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Types of Protists & Their Characteristics

Instructor: Sarah Phenix
In this lesson, we will learn about protists and the different types of these microorganisms, categorized by either their mode of nutrient acquisition or life-stage characteristic. Afterward, test your knowledge with a brief quiz.

What is a Protist?

So what is a protist? That's actually a lot more of a difficult question to answer than one might think. Protists are defined as eukaryotic (having membrane-bound organelles within their cell membrane) microorganisms that can live in either solitary or colonies. They comprise the kingdom Protista, and a sort-of catch-all kingdom that includes organisms that can't be classified under Animalia, Plantae, or Fungi. That may sound pretty vague and, truth be told, biologists agree. The reason why protists are so difficult to define is because they resist universal classification.

This resistance stems from the fact that protists are polyphyletic, meaning that if you were to trace their lineages, you would find that protists as a group don't share a common ancestor. In fact, these ancestors actually overlap other kingdoms. In other words, geneticists have found that protist species are more closely genetically related to organisms within other kingdoms than they are to one another.

So why aren't protists just divvied up and classified within the kingdoms with which they are most closely genetically related? Well, that's simply because they don't posses the 'defining characteristics' (or the unique features, such as all mammals possessing hair, for example) that all organisms within that particular group universally posses. In other words, the presence of these characteristics 'define' organisms as belonging to one group and not another. Kind of a bit a of a predicament, huh? So what you'll find as we talk more about these little critters is that they're quite different from one another and yet, they're all joined by their eukaryotic quality as well as their incompatibility with other kingdoms.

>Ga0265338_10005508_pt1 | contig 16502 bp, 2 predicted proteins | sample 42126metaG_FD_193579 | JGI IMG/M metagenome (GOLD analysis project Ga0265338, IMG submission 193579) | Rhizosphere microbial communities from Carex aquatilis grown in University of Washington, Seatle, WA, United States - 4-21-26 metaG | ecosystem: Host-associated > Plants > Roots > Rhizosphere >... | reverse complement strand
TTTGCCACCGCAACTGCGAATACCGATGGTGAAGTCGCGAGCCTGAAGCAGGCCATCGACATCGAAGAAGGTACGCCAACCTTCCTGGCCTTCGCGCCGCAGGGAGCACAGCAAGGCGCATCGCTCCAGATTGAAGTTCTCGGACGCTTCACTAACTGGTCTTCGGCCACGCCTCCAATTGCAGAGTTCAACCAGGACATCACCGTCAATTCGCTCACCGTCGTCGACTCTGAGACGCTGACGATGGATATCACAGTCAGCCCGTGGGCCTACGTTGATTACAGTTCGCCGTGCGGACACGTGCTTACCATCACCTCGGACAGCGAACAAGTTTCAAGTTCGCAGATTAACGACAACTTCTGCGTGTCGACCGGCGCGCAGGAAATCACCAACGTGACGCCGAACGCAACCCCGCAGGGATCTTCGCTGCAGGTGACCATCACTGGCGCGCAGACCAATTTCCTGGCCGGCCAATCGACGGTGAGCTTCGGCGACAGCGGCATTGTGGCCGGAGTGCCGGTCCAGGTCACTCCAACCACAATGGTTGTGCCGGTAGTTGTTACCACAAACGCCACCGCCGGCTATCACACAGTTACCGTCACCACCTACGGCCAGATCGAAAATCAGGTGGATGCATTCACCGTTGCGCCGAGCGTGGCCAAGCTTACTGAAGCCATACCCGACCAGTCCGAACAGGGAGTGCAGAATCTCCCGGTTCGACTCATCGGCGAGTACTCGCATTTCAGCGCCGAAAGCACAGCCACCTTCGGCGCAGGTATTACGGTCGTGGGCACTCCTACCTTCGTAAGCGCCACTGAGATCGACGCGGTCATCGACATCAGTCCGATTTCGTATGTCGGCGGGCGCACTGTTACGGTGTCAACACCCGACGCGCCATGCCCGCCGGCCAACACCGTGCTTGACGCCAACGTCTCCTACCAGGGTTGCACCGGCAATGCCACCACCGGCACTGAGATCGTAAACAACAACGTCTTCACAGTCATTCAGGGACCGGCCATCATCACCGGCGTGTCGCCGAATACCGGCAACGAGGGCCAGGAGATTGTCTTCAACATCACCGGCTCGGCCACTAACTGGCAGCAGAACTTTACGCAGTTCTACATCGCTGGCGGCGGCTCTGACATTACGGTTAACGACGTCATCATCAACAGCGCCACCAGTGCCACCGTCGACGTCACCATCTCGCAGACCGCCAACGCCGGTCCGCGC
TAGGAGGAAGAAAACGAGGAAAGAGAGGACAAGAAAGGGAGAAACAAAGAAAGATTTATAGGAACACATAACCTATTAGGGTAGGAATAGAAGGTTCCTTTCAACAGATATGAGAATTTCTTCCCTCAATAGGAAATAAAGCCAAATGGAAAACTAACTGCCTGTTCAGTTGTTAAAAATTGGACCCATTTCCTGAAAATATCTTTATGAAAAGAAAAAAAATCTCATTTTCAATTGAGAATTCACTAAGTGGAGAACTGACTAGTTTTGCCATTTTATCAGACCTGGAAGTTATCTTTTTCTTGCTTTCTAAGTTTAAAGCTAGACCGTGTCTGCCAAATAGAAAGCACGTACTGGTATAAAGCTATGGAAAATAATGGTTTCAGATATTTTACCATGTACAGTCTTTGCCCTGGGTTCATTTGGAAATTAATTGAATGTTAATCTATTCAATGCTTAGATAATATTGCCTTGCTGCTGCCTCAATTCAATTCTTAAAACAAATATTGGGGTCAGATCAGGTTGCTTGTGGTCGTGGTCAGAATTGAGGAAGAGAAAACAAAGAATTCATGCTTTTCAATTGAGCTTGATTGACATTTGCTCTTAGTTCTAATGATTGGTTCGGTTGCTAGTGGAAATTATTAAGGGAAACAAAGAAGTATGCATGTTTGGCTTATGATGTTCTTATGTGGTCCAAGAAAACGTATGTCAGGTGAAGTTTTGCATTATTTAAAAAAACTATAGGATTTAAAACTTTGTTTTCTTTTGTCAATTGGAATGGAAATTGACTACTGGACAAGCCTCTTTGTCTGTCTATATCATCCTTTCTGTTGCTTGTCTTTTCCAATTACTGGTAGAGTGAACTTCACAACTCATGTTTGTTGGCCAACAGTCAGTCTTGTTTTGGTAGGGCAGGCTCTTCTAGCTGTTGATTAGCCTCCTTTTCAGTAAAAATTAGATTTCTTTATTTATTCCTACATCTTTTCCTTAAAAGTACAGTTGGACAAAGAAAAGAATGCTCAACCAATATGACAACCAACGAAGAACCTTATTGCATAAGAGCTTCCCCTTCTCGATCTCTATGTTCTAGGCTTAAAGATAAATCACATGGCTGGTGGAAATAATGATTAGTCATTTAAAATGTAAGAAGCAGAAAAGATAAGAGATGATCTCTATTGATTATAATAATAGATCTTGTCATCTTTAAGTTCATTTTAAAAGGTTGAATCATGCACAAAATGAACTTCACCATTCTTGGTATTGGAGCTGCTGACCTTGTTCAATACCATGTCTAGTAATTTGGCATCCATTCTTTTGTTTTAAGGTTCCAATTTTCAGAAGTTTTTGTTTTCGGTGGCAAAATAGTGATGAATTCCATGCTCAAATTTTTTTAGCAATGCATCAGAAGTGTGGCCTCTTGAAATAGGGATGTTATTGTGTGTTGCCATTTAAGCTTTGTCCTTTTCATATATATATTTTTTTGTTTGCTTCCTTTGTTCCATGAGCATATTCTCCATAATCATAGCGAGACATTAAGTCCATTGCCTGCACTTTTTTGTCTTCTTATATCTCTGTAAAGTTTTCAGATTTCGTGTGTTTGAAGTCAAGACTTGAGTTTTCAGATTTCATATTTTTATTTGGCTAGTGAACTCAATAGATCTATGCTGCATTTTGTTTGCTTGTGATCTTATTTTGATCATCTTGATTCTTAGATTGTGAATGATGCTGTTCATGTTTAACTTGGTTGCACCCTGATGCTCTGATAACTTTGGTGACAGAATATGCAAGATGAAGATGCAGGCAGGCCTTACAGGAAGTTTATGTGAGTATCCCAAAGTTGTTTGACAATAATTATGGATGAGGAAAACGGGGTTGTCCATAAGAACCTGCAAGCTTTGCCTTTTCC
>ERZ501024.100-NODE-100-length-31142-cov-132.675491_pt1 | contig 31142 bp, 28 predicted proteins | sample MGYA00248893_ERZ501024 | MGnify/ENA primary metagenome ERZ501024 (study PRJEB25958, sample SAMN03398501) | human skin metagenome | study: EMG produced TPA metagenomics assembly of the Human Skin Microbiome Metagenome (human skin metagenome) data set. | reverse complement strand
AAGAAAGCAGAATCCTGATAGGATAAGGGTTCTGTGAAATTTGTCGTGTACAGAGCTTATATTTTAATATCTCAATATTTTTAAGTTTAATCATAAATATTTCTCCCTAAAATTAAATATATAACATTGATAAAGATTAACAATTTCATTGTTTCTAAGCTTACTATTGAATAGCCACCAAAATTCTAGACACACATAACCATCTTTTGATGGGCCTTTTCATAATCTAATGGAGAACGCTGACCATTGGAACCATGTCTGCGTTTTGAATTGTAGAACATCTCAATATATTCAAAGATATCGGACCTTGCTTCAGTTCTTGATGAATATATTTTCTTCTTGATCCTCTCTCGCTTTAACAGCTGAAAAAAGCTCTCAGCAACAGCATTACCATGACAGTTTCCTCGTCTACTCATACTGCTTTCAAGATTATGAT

How Are Protists Grouped?

There are actually a few different ways that biologists talk about protists. Some talk about them in terms of their mode of locomotion (cilia, flagellum, or pseudopodia), while others talk about them in terms of where they live (soil, freshwater, marine, or parasitic). But here we are going to discuss them in terms of their feeding behaviors because we so readily categorize animals based on whether they feed on other organisms (animals), photosynthesize (plants), or break down organic matter (fungi).

Animal-like Protists

When we use the term 'animal-like protists' we mean that these protists are motile and heterotrophic (feed by consuming bacteria or other protists). These protists are essentially hunters of prey, which is a more 'animal-like' trait.

Animal-like protists
Animal-like Protists

Protists belonging to this group include a vast array of organisms, like ciliated paramecium, amorphous Amoeba species, zooplankton, such as marine radiolarians and fresh/marine heliozoans, as well as some flagellated organisms like symbiotic parabasalids, which live in the guts of cockroaches. Often, this group of protists is referred to as protozoans, meaning 'first animals', which is not to say that all protozoans are related to the animal kingdom, but only that organisms within this group share the 'animal-like' behavior of hunting.

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